Social engineering is usually combined with any of the above-listed threats to make you click on suspicious links, pseudo-CTAs, etc.

The Three Types Of Cybersecurity Measures You Can Implement

Thankfully, there’s a net for any fish and cyber attack prevention is no different. Now that we’ve deconstructed the importance of cybersecurity in business and the different kinds of malicious threats, let’s now see what security systems you can implement today (another, bonus one, being using the services of a cybersecurity consulting company):

1. Network Security

Network security is basically a process of safeguarding your data from any unauthorized access through your computer networks. It includes various software and hardware technologies that act as bouncers preventing entry to anyone or anything not on the list.

Network security is a wall between your network and malicious activity. As a business, you need to protect your network so you’re able to constantly deliver services and meet the demands of both your customers as well as employees.

There are different types of network security:

  • Firewalls: These can be software, hardware or a combination of both. A firewall acts as a force field between your internal and external network.
  • Email Security: As mentioned, emails are among the most common security breach entry points. Email security prevents any incoming attacks to prevent loss of sensitive data.
  • Antivirus and antimalware software: Antimalware programs scan any malware upon entry. They constantly monitor files for anomalies and put them to quarantine to prevent harm.
  • App Security: The apps you use to run a business might contain vulnerabilities that can be exploited by cyber attackers to infiltrate your network. Application security fixes these weak points and prevents uninvited guests.
  • Data Loss Prevention (DLP): As business owners, you want to ensure your staff doesn’t send sensitive information outside of your network. DLP prevents users from sharing, uploading or forwarding critical information in a risky manner.
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2. Information Security

Information Security (InfoSec) is the process of designing and deploying different tools to safeguard your critical business information from disruption, malicious alteration and ultimately, destruction. It is one of the most important aspects of cybersecurity.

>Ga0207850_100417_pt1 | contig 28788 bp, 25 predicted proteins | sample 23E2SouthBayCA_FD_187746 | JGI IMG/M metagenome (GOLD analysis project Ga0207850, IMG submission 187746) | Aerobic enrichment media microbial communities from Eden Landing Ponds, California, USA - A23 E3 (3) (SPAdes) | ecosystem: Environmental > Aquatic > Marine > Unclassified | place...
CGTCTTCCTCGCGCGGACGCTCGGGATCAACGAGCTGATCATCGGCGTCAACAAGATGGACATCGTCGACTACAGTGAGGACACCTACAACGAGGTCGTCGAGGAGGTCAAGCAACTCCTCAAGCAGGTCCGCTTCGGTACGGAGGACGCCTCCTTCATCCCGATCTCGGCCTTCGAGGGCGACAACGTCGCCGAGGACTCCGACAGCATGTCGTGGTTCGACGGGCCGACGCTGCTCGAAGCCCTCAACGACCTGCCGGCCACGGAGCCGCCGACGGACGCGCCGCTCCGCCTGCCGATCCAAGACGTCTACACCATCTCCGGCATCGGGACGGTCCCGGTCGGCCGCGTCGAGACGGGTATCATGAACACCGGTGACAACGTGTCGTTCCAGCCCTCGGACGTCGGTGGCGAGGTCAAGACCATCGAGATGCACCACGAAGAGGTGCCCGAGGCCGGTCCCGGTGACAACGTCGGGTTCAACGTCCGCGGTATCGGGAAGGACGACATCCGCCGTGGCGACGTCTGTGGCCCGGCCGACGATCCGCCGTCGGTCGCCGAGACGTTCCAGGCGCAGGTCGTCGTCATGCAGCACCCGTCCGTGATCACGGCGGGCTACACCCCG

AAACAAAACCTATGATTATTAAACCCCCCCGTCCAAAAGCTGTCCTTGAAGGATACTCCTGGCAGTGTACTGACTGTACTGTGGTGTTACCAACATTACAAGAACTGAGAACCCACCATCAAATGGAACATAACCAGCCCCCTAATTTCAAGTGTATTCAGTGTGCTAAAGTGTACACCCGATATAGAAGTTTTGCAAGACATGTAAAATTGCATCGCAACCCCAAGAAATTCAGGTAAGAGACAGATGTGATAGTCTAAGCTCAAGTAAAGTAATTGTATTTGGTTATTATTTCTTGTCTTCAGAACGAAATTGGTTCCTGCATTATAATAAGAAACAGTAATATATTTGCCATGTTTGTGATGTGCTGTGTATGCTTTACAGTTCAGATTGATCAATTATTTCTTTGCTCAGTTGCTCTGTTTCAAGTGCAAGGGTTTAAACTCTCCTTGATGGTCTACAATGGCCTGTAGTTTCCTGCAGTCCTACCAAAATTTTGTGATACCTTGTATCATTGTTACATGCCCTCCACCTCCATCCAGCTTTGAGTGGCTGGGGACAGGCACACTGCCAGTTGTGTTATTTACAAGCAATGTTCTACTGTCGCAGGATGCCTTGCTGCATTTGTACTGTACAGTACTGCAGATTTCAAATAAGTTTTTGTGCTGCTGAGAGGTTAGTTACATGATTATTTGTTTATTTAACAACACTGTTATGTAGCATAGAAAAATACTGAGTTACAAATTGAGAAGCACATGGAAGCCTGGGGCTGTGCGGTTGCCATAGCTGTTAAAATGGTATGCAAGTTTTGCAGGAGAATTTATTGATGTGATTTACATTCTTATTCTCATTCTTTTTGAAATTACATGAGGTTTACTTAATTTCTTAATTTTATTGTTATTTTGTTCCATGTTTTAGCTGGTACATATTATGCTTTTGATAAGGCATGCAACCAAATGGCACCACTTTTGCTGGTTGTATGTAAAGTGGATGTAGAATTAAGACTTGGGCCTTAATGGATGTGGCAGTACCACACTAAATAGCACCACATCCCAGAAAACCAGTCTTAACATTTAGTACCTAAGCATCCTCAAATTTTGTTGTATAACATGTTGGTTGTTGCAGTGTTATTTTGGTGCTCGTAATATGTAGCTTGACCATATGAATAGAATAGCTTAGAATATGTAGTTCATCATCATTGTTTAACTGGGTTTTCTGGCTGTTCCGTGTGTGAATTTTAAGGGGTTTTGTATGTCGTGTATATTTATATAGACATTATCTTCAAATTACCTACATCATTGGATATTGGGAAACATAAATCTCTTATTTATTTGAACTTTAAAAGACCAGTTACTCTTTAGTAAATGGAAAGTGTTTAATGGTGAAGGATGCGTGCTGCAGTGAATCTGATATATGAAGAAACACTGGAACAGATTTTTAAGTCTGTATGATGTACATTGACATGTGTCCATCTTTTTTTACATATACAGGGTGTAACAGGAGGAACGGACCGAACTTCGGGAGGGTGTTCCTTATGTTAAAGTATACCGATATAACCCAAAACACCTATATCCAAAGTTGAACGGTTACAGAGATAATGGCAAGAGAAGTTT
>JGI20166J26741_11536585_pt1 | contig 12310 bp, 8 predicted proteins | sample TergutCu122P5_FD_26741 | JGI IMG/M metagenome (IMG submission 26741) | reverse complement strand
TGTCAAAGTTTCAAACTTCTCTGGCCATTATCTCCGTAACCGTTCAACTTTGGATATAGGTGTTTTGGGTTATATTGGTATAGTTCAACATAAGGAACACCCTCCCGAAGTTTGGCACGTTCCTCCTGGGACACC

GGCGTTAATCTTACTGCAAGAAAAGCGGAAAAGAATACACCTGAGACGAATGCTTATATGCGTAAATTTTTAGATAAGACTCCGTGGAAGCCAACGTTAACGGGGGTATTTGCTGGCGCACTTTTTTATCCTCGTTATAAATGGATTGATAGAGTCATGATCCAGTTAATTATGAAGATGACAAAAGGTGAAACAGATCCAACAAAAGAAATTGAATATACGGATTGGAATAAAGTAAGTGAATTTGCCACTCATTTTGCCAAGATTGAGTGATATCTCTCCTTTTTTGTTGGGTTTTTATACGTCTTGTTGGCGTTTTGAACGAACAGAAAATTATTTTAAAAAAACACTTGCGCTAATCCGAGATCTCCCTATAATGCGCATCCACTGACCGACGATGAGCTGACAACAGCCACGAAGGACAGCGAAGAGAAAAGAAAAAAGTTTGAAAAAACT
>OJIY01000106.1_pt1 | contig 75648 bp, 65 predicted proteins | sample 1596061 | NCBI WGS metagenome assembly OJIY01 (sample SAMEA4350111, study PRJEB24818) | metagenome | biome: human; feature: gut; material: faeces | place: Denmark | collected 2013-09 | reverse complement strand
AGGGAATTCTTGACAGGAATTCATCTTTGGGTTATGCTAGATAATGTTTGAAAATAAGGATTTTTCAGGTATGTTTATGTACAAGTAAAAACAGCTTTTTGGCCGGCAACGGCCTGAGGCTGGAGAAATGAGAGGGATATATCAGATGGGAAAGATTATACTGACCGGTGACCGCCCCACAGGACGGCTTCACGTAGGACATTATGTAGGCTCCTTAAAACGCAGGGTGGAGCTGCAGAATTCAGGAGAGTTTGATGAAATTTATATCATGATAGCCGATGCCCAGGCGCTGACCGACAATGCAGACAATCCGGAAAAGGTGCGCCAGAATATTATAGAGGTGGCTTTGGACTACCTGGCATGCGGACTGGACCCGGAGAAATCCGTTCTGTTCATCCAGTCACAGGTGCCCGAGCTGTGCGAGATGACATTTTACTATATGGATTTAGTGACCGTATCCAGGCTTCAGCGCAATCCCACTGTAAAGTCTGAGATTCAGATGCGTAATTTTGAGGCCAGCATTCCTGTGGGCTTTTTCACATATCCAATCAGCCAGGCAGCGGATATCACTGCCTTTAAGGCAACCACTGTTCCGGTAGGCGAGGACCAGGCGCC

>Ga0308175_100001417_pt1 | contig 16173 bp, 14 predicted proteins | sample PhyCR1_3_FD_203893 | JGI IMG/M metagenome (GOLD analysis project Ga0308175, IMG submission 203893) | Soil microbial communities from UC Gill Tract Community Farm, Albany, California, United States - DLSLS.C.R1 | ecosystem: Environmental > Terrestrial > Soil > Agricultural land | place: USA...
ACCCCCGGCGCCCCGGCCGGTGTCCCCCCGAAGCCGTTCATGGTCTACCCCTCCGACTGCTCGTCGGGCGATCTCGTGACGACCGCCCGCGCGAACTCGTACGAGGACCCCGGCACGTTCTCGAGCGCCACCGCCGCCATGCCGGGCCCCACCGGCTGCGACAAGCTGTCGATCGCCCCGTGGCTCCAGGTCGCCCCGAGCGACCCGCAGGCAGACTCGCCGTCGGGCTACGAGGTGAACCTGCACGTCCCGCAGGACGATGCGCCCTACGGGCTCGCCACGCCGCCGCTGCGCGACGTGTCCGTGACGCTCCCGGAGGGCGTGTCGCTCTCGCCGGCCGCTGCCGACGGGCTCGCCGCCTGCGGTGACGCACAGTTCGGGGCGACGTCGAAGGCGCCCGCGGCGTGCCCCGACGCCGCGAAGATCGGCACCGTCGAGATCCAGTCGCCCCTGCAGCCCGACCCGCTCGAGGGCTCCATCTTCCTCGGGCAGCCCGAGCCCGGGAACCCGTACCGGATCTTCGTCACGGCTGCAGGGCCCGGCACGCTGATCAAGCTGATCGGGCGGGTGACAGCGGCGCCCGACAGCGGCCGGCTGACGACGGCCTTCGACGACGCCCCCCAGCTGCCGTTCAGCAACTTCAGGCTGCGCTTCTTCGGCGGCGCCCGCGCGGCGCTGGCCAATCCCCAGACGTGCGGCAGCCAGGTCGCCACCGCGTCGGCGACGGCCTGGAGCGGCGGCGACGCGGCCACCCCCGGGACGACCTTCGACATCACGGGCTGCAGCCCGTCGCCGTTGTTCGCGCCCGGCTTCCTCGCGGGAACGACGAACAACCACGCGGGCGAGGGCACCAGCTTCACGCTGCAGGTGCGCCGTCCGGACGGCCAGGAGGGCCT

InfoSec’s main mission is the confidentiality, integrity and availability (a.k.a. CIA) of your data. It is primarily established to guarantee that only authorized users, apps or systems can access specific information.

These are the types of InfoSec:

  • Cloud security: Cloud security focuses on the vulnerabilities coming from IoT services and shared cloud environments.
  • Cryptography: Much like in conventional warfare espionage, this is a process of obscuring sensitive data where only users with the correct encryption key can access said data. It also retains the confidentiality abilities and integrity of content in transit and storage.
  • Vulnerability management: This is a process where the digital environment is scanned for any vulnerabilities, such as unpatched or outdated software. For dynamic and/or growing businesses that are perpetually adding new users, services, products or updates, this is a crucial factor to consider investing into.
  • Incident response: It is essentially a digital equivalent of real-life first responders. The incident response plan is essential to contain threats and ensure your network can be restored with the least amount of damage. It also prevents further security breaches.
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3. End-User Behavior

When it comes to cybersecurity measures, you should always start with educating yourself and the members of your organization. As a user, you should know that no amount of security tools can help you if you’re reckless. Users are always the first line of defense against cyberattacks and many security issues can be prevented and addressed by users.

Answering Why Is Cybersecurity Important

Knowledge of security best practices will help your organization avoid unwanted exposure to any type of cyber threat, especially nowadays, when we live in an exponentially growing digital world that’s prone to cyber attacks.

Employing cybersecurity is crucial for the protection of all data categories from theft and/or damage.

Cybersecurity is responsible for:

  • Protecting your business
  • Maintaining productivity
  • Saving money and resources
  • Boosting your credibility
  • Making your digital platforms safe and stable